Climate change driving expansion of Lyme disease in the US
Warmer winter temperatures are leading to an increase in cases of Lyme disease in the United States, according to new research.
A new study finds increasing average winter temperatures are driving up reported Lyme disease cases in the Northeast and Midwest, especially near the outer limits of tick habitats where warmer winters boost tick survival rates and ability to find hosts. Public health officials are even seeing the disease spread to parts of Canada, in areas where it has never been seen before.
"There's a lot of prior evidence that climate, in particular temperature and moisture conditions, affect different parts of the lifecycle of the tick that transmits Lyme disease," said Lisa Couper, an ecologist at Stanford University who presented the work last week at the 2019 American Geophysical Union Fall Meeting in San Francisco. "But what is less clear is how that actually translates to effects on cases of Lyme disease."
Lyme disease is a bacterial infection that presents much like the flu and is transmitted by a tick bite. Headaches, stiffness, joint-pain and a tell-tale bulls-eye rash are just some of the unpleasant symptoms caused by a Lyme-infected black-legged tick. These tiny transmitters are approximately the size of a sesame seed as adults, though according to the Centers for Disease Control and Prevention, most people who contract the disease are infected by an immature teenage tick the size of a poppy seed.
Lyme disease cases have increased over the past several decades, but scientists are unsure what is driving this, and whether climate change is a factor. It is evident that climate change is drying out summers, lowering average winter temperatures and increasing spring showers in parts of the U.S. These changes can affect ticks by expanding their habitats, increasing their survival rates and shifting their strategies for finding hosts.
In the new study, Couper looked into how closely climate variations have influenced Lyme disease cases over the past two decades across seven regions in the continental U.S. She employed statistical analysis to separate the effects of climate change from non-climate related factors that might also cause increasing rates of the disease.
The results show warmer winter temperatures were an important factor in the increase in Lyme disease cases, though increasing spring rains and dry summers were not. Higher spring precipitation did result in fewer cases of Lyme disease in the Northeast and Midwest, but Couper mostly attributes this to people being less likely to go outside and pick up a tick, rather than climate effects on tick ecology.
Ticks can be sensitive to drying out, so hot dry days, especially in the Southwest, could also impact Lyme disease cases. However, instead of hurting tick survival rates and subsequently lowering reported infections, ticks simply seem to have adapted to drier conditions by shifting strategies for finding hosts over the past couple of decades, according to Couper.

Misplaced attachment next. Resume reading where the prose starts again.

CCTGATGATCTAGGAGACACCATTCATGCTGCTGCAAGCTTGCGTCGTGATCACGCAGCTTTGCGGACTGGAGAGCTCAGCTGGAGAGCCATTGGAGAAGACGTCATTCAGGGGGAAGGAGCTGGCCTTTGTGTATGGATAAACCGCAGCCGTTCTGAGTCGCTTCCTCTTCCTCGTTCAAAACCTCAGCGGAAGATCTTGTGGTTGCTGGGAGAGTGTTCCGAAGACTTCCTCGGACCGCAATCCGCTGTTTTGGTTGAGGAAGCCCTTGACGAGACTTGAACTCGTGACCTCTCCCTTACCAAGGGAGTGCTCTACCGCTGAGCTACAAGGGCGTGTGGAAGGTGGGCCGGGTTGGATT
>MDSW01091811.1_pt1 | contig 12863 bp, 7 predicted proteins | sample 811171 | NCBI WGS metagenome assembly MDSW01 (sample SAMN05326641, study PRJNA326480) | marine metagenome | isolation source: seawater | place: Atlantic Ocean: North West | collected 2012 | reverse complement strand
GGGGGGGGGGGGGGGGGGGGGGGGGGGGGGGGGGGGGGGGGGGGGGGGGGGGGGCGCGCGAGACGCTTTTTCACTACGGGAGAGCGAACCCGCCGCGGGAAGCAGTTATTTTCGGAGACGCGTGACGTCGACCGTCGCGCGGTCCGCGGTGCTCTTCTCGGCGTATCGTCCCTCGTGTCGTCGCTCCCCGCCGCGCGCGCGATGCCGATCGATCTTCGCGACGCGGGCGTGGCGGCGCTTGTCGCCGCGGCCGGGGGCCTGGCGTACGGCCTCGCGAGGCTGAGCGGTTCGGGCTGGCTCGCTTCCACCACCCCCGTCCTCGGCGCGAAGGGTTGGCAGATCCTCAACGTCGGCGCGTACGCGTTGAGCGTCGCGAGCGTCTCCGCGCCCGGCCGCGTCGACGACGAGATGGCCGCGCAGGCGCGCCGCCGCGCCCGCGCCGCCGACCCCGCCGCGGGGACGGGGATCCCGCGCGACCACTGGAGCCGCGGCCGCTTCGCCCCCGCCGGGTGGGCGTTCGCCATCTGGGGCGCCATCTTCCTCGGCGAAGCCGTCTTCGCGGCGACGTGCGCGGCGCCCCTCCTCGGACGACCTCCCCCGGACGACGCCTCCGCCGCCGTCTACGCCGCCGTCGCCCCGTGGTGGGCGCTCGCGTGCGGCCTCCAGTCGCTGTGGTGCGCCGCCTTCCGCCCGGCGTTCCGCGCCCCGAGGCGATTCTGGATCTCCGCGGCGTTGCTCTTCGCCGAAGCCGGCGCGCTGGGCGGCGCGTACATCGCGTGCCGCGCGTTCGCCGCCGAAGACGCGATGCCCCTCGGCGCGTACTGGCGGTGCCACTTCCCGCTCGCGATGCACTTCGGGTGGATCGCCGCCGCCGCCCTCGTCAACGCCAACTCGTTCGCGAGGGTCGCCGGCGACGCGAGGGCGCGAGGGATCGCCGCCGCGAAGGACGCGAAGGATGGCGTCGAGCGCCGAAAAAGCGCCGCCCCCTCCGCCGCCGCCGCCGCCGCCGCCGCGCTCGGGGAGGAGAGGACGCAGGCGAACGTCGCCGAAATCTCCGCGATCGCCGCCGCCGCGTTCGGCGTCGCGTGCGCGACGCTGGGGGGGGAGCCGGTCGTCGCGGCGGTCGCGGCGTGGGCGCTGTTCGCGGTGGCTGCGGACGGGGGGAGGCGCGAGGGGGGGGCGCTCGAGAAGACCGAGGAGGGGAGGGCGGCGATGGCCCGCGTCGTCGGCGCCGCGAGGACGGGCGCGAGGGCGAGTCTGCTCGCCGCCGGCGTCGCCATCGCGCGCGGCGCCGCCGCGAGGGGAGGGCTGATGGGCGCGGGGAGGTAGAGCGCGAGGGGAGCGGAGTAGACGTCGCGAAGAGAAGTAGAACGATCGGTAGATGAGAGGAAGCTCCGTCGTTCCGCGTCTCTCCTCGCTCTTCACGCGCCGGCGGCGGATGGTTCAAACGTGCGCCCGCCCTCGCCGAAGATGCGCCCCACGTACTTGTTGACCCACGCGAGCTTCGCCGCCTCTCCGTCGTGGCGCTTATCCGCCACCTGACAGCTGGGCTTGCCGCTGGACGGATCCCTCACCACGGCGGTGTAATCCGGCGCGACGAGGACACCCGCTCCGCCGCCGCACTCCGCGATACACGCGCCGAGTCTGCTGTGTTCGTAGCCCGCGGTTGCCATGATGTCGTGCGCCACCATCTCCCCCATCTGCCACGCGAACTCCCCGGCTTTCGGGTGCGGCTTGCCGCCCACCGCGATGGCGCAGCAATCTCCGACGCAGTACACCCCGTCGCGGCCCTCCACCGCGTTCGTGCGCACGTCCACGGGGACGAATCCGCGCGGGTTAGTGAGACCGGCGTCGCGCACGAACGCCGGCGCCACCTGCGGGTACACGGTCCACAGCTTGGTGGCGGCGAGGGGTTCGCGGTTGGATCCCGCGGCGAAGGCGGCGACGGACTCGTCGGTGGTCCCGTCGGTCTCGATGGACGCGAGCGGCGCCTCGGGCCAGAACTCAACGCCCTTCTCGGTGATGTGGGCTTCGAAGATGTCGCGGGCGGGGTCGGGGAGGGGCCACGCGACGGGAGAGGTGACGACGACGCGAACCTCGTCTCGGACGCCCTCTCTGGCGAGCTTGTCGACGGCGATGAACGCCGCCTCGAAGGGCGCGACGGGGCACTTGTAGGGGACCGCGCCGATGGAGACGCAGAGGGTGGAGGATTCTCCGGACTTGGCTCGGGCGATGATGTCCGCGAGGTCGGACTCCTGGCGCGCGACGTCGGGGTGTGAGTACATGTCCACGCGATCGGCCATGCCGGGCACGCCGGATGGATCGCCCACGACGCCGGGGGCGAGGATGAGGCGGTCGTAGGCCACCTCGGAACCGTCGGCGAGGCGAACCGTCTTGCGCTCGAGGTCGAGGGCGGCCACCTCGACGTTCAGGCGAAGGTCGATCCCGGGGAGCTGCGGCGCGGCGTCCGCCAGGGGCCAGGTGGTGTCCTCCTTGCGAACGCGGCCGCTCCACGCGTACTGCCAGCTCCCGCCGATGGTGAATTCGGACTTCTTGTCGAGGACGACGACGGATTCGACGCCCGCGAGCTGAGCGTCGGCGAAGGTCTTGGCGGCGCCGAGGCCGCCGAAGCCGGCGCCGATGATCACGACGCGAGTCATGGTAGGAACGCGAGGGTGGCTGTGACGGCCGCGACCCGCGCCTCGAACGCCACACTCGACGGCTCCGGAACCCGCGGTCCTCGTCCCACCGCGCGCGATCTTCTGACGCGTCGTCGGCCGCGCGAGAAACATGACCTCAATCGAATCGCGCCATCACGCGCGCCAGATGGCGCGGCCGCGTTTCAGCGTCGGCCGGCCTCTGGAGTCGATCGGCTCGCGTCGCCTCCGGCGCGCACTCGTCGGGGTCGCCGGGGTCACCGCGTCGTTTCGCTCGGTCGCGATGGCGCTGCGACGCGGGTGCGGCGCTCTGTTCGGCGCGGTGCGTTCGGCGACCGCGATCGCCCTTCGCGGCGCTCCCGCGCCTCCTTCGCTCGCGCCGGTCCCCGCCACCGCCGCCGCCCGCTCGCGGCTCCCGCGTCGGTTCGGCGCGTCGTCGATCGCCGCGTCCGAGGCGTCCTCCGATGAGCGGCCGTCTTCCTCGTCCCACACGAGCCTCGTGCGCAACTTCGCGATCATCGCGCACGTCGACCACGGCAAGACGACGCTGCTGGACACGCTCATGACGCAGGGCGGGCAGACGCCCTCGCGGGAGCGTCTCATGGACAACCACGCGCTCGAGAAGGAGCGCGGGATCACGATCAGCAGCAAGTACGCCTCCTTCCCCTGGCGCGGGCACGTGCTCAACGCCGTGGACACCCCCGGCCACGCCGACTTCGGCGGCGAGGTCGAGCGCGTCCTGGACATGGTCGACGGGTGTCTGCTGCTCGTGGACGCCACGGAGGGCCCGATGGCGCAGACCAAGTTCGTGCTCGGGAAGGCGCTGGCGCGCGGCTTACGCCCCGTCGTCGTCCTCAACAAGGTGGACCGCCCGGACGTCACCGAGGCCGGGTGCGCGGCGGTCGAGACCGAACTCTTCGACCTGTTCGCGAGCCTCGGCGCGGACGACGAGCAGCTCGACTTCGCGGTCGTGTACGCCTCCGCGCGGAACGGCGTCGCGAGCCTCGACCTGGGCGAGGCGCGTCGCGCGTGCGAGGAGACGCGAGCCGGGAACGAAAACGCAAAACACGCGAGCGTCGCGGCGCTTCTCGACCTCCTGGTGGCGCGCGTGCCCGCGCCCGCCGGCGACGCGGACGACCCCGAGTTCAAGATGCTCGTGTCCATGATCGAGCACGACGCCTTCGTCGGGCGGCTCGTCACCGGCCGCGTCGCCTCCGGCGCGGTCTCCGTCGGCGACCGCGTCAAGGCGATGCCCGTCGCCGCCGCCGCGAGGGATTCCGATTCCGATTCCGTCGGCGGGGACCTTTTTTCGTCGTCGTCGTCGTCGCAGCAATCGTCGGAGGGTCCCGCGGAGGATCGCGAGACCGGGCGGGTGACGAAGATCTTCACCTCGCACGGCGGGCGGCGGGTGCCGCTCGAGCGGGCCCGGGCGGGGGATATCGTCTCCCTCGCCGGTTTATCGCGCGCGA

A spritely young tick seeking a new host to cling to is "questing." To avoid drying out in hot conditions, ticks just quest differently. When they sense a host coming, most ticks will emerge from the leaf litter, climb up a blade of grass and sway at the end waving their arms with the hopes of hooking onto a passer-by. According to the CDC, most ticks need to attach to their hosts for at least 36 hours to pass on the responsible bacterium, Borrelia burgdorferi, that causes Lyme disease.
"When it's too hot, they don't want to expose themselves, so they'll actually just stay on the ground," Couper said. In the Southeast and southern California, researchers have seen this to be true. Ticks are still successfully surviving on alternate hosts and reproducing without effect on their range.
"That's a huge reason why Lyme disease risk is a lot lower in the Southeast…It's just that ticks are not actively getting on people because they're not really coming up from the ground," Couper said.
Although Couper tested these climate variables nationwide, Lyme disease cases were only driven up in two regions—the Northeast and Midwest—where ticks' habitat range is currently geographically limited by temperature. But that doesn't mean neighbors up north can breathe a sigh of relief. "It's really expanding into southern Canada. They're starting to see Lyme disease cases where they never have before," Couper said.
Understanding climate effects on this disease can help predict future cases as well. Couper modeled two greenhouse gas emissions scenarios to anticipate what the future of Lyme disease will look like in the U.S.
Her projections indicate that without climate mitigation, Lyme disease cases in the Northeast will likely increase further. "But interestingly, that only happens under the high emission scenario," she said. If the current climate trend continues with moderate mitigation, her research suggests numbers of disease cases will remain stagnant, though Couper feels that warming trend is rather optimistic.
Couper also thinks it's possible that arid regions could eventually see decreases in Lyme disease cases if it becomes too hot and dry for ticks to come up to attach to hosts. But so far this has not been the case, and scientists can expect to see more future cases of Lyme disease as the climate clock keeps ticking.
Tempest D. McCabe from Boston University also presented related research modeling Lyme disease in Southern Maine, the U.S.'s northeasternmost state, echoing some of Couper's work. Ticks are endemic to Southern Maine but there is a northern limit—for now.
"Tick populations are increasing and we see that in every town," said McCabe, who was not involved in the new research. "The seasons in which ticks survive are getting longer… I would imagine there is going to be a range shift up."